Thank you for listening, sharing, following and supporting my writing. Please subscribe in the sidebar to receive notice of new posts. Comments and greetings always welcome.

In health, Elyn

my plate

My Plate Haiku

Hunger tiptoes in

From bellies, hearts or minds

Feed me now she calls.

By, Eva

a shmear campaign

I really wish I didn’t have to write about this. Other more pressing issues in my brain are asking to be brought forward. However, it was another day in the schools for me, and checking out the cafeteria scene has become one of my pastimes. Here is what I stumbled upon today that I just can’t readily dismiss.

As usual, I approached the lunch line as the little kiddies were lining up, trays in hand.  The black styrofoam mystery boxes stood in formation on the big metal trays coming out of the warmers. I approached the lunch ladies with my pseudo-smile and asked–So what’s for lunch today? The response was, it is not lunch, it is brunch. I was a little taken aback. I admit it was one of the earlier lunch periods, but a quick glance at my surroundings confirmed that this was not Sunday morning at The Four Seasons.

I backed off and decided to see what the kids could tell me. I positioned myself near the little machine where they punch in their assigned lunch number, and then grab their chocolate milk container from the insulated fabric cooler. Really, Jamie Oliver, the cooler carried fifty containers of chocolate milk and two of white, plain, unflavored milk. (I am never sure what is the politically correct name for that milk. )

Image result for bagel-fuls


I asked the kids what’s for lunch. As the meal was still hidden under its patterned plastic wrap, they too were still pretty clueless. All I could see was that there was something wrapped in cellophane with writing on it under the plastic wrap. I soon learned that brunch consisted of two turkey sausages lying on the bottom, appearing quite naked or a tad underdressed if you ask me, a hash brown square, and on top a squished Bagel-ful. Do you have the full picture–or are you stumped because like me you have no idea what a Bagel-ful is?

A Bagel-ful? I did not make this up. Subsequent investigation revealed that apparently Kraft has been marketing this for a few years now and I think you can actually buy these in stores. If you don’t know what a Bagel-ful is, it is a processed rectangular dough product injected with Philadelphia Cream Cheese.

Blasphemy! Is there not some standard of identity for a bagel? Is not a bagel by definition a boiled heavenly dough formed into a circle thereby having a hole in the middle blessed by some senior rabbi and ordained by God? Is a claim of propriety by a food manufacturer not something akin to idol worship? And, isn’t there some omniscient understanding that we should not be serving such meshuggah to children in our schools? How is this for product placement Morgan Spurlock? Is this an example of cost containment in our school lunch programs? Not to mention that the Bagel-ful got heated up in plastic?

Pondering the composition of this meal, I wandered the lunchroom. I think the kids are on to me. Some may be a little suspicious but very deep down I think they know I have their best interests at heart–so they are usually pretty friendly and quite adorable when I stop to chat with them about what they are eating. Today, a kid who chose a turkey sandwich instead of a hot meal asked me to help him to free the sandwich from its plastic bag. It was a good thing I was there. The tie thingy was the kind you can’t undo and you just have to brutally tear the plastic from its tight grip.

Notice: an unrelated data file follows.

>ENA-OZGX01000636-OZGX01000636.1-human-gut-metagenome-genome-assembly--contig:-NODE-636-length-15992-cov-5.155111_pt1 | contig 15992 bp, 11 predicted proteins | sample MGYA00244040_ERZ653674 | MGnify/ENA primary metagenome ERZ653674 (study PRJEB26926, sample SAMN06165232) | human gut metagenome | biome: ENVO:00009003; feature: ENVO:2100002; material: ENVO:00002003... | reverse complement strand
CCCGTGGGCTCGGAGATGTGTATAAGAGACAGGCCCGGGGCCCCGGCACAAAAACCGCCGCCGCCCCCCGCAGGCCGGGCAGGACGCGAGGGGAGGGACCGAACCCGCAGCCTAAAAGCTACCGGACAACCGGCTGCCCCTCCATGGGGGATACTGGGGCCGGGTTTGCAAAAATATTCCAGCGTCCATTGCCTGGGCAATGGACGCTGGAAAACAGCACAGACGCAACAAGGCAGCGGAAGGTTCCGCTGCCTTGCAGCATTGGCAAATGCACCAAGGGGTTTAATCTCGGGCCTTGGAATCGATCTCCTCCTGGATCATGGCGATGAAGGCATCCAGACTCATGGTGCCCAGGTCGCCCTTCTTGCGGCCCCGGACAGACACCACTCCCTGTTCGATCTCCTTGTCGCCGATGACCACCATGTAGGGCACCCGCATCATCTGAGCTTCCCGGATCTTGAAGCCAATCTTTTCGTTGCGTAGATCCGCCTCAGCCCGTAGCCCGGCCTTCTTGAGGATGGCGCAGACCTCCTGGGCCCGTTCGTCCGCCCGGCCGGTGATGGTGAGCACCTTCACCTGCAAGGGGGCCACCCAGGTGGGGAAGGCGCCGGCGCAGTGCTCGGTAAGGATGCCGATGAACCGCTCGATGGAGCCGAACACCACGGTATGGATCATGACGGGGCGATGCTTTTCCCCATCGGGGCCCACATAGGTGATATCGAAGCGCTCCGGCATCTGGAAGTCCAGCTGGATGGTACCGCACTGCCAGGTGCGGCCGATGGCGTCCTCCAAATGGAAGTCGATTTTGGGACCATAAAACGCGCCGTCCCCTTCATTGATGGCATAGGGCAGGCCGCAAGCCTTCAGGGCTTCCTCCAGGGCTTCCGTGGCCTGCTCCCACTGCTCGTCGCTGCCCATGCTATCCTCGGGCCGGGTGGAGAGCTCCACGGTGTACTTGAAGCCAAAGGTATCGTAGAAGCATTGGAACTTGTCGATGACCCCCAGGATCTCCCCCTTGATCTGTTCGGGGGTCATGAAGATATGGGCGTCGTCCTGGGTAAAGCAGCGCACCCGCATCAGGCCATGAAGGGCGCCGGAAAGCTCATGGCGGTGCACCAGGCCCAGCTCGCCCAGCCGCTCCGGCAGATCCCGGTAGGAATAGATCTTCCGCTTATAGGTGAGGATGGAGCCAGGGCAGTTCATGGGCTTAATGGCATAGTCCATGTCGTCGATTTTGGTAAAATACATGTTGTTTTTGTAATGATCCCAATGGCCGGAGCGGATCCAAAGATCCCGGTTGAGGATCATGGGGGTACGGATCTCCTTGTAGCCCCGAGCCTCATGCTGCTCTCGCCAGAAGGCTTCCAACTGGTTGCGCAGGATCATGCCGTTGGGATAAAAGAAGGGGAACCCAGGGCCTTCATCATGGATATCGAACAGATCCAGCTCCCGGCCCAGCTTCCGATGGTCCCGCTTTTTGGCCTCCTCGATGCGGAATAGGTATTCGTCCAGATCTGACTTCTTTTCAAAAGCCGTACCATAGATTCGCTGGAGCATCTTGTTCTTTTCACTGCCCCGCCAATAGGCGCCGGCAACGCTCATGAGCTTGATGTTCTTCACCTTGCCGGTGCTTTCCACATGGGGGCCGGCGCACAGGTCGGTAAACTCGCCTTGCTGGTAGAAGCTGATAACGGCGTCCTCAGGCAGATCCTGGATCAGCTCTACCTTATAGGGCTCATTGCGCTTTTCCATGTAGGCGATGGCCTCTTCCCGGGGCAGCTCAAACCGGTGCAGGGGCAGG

My market research showed that a number of kids thought the Bagel-fuls were nasty and did not eat them. However, other kids then asked those kids if they could have it instead. Oh well. The good news is the apples looked good and seemed to get a 100% approval rating. I wonder who made them.

Thank you for listening, sharing, following and supporting my writing. Please subscribe in the sidebar to receive notice of new posts. Comments and greetings always welcome.

In health, Elyn

breast feeding redux

Poster advertisement for Nestle's Milk by Théo...

Image via Wikipedia

So, here is what happened. Last week I wrote about breastfeeding. On one level I was addressing the possible connection between most babies’ first food and the increased incidence of weight issues in children. On another, I was speaking to the very low rates of breastfeeding in this country and the implications of that as well.

Right after I posted, my friend who is a wonderful adoptive new father responded that breastfeeding was not a viable option for his baby. I felt bad. I know a lot of adoptive parents. And, having worked in maternal and child health for many years,  I know there are some real situations that make breastfeeding not possible for some. There are many women who have really tried but for different reasons have not been able to nurse. I hope I did not appear insensitive. As a health counselor, I am very sympathetic to one’s personal experience– but I also know that our low breastfeeding rates are not caused by these exceptional types of cases.

In my discussion, I had decided to not make apologies or to outline the contraindications to nursing in the limited words I afford my writings. Most materials related to breastfeeding already do so. I had wanted to challenge the oft-repeated message that breastfeeding is challenging, but mainly I wanted to bring the topic of breastfeeding to the table. As a nutritionist, I consider breast milk a quintessential component of the human diet. Once I did, I  thought  I was ready to move on–but as I lingered in the post post aftermath and received some thoughtful responses, I considered that how we feed our babies is a way too overlooked issue in this huge conversation about food, culture, and weight. Breastfeeding is discussed in breastfeeding circles among women who are nursing. Beyond that, not many people ever think about this very important topic–even some parents to be. Most people in our culture have never really seen a baby nursing at the breast. I am highly attuned to watching for nursing babies–and I rarely get a sighting (except for my multi-cultural workplace that offers pre and postnatal care.)